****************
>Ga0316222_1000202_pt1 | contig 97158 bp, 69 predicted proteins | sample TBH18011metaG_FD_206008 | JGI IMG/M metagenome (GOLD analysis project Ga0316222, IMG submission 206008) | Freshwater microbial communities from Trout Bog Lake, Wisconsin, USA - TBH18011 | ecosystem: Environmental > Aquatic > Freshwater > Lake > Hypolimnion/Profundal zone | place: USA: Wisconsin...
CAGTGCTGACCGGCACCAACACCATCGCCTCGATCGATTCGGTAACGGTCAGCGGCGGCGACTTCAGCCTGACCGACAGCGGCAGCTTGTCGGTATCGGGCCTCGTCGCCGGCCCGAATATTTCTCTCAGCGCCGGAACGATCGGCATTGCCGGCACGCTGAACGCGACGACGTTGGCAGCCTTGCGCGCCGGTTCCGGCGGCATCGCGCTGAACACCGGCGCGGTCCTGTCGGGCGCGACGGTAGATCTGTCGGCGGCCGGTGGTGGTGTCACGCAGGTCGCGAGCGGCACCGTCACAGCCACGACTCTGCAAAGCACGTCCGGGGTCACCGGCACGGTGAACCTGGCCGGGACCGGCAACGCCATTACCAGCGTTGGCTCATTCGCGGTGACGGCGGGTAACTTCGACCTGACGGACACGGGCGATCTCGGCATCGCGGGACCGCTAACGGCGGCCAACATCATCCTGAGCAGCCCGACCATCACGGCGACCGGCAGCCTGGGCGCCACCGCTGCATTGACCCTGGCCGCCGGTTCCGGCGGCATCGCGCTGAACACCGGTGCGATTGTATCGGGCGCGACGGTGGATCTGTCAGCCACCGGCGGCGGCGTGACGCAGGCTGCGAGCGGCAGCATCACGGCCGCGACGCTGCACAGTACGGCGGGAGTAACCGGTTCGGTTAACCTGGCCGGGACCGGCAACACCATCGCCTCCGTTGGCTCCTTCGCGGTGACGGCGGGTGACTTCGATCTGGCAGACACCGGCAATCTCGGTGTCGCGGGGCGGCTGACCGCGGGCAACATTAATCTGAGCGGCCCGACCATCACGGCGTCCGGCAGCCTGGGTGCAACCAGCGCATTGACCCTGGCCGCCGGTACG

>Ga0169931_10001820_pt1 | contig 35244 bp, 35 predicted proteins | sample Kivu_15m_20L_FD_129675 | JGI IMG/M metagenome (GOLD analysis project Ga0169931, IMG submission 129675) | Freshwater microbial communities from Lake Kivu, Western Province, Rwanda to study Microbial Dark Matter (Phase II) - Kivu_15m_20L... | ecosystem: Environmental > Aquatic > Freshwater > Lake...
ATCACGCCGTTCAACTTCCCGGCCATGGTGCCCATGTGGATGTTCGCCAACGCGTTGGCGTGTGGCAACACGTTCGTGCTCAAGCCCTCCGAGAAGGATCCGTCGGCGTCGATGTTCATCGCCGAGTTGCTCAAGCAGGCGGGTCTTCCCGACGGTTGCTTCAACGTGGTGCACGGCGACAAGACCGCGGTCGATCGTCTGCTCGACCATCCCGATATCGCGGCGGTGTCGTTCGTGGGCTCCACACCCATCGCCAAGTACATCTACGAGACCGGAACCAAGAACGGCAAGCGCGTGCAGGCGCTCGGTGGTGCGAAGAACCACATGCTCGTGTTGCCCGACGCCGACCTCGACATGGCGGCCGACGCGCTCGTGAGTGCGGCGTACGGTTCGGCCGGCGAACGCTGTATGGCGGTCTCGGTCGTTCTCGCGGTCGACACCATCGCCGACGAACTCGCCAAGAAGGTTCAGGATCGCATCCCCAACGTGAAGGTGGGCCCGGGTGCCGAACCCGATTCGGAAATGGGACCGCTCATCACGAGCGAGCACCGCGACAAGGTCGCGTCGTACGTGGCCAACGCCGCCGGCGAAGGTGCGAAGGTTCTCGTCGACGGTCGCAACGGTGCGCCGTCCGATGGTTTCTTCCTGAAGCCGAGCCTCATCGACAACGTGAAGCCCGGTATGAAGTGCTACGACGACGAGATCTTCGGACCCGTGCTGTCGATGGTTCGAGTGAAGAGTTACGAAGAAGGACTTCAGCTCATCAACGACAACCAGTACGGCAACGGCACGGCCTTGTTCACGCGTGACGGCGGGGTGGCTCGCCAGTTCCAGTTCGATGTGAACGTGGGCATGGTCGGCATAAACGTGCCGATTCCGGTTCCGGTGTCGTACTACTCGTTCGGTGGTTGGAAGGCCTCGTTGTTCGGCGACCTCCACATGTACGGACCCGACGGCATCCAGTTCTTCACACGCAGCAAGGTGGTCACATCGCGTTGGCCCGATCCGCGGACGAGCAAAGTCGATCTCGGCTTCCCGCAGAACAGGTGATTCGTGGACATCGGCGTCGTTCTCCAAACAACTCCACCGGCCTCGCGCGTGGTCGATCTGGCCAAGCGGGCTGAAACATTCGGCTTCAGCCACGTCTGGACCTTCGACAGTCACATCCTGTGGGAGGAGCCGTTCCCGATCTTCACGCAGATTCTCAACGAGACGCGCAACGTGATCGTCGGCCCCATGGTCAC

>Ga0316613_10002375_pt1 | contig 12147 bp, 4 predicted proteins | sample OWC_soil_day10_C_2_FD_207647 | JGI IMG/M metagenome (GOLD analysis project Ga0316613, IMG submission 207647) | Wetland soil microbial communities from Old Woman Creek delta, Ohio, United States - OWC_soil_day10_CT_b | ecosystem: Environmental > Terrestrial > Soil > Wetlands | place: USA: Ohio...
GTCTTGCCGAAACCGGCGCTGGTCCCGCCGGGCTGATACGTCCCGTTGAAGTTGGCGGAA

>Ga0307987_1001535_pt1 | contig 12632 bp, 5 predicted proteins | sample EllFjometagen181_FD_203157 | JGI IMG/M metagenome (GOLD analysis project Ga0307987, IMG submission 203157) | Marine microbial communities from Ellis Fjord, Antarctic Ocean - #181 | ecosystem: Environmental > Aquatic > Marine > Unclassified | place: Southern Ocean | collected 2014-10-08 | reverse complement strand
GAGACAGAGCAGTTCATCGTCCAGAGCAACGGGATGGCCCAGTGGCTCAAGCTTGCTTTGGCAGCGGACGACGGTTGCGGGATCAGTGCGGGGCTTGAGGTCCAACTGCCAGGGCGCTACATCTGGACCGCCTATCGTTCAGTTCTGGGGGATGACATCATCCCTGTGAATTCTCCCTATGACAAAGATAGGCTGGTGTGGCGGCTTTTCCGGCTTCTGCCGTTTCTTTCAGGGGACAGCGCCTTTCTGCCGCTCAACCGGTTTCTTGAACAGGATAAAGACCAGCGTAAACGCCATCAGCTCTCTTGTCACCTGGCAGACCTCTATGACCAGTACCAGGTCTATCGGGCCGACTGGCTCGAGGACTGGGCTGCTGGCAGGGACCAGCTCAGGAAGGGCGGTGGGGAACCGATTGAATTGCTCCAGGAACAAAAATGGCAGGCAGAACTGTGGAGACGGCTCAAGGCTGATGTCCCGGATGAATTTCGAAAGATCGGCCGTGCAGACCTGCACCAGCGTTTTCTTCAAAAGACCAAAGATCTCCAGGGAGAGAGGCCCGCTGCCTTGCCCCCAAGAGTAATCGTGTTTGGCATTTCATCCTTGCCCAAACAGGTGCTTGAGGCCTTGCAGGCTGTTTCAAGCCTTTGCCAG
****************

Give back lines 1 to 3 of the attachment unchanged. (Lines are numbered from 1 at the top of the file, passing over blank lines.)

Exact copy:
>Ga0316222_1000202_pt1 | contig 97158 bp, 69 predicted proteins | sample TBH18011metaG_FD_206008 | JGI IMG/M metagenome (GOLD analysis project Ga0316222, IMG submission 206008) | Freshwater microbial communities from Trout Bog Lake, Wisconsin, USA - TBH18011 | ecosystem: Environmental > Aquatic > Freshwater > Lake > Hypolimnion/Profundal zone | place: USA: Wisconsin...
CAGTGCTGACCGGCACCAACACCATCGCCTCGATCGATTCGGTAACGGTCAGCGGCGGCGACTTCAGCCTGACCGACAGCGGCAGCTTGTCGGTATCGGGCCTCGTCGCCGGCCCGAATATTTCTCTCAGCGCCGGAACGATCGGCATTGCCGGCACGCTGAACGCGACGACGTTGGCAGCCTTGCGCGCCGGTTCCGGCGGCATCGCGCTGAACACCGGCGCGGTCCTGTCGGGCGCGACGGTAGATCTGTCGGCGGCCGGTGGTGGTGTCACGCAGGTCGCGAGCGGCACCGTCACAGCCACGACTCTGCAAAGCACGTCCGGGGTCACCGGCACGGTGAACCTGGCCGGGACCGGCAACGCCATTACCAGCGTTGGCTCATTCGCGGTGACGGCGGGTAACTTCGACCTGACGGACACGGGCGATCTCGGCATCGCGGGACCGCTAACGGCGGCCAACATCATCCTGAGCAGCCCGACCATCACGGCGACCGGCAGCCTGGGCGCCACCGCTGCATTGACCCTGGCCGCCGGTTCCGGCGGCATCGCGCTGAACACCGGTGCGATTGTATCGGGCGCGACGGTGGATCTGTCAGCCACCGGCGGCGGCGTGACGCAGGCTGCGAGCGGCAGCATCACGGCCGCGACGCTGCACAGTACGGCGGGAGTAACCGGTTCGGTTAACCTGGCCGGGACCGGCAACACCATCGCCTCCGTTGGCTCCTTCGCGGTGACGGCGGGTGACTTCGATCTGGCAGACACCGGCAATCTCGGTGTCGCGGGGCGGCTGACCGCGGGCAACATTAATCTGAGCGGCCCGACCATCACGGCGTCCGGCAGCCTGGGTGCAACCAGCGCATTGACCCTGGCCGCCGGTACG

>Ga0169931_10001820_pt1 | contig 35244 bp, 35 predicted proteins | sample Kivu_15m_20L_FD_129675 | JGI IMG/M metagenome (GOLD analysis project Ga0169931, IMG submission 129675) | Freshwater microbial communities from Lake Kivu, Western Province, Rwanda to study Microbial Dark Matter (Phase II) - Kivu_15m_20L... | ecosystem: Environmental > Aquatic > Freshwater > Lake...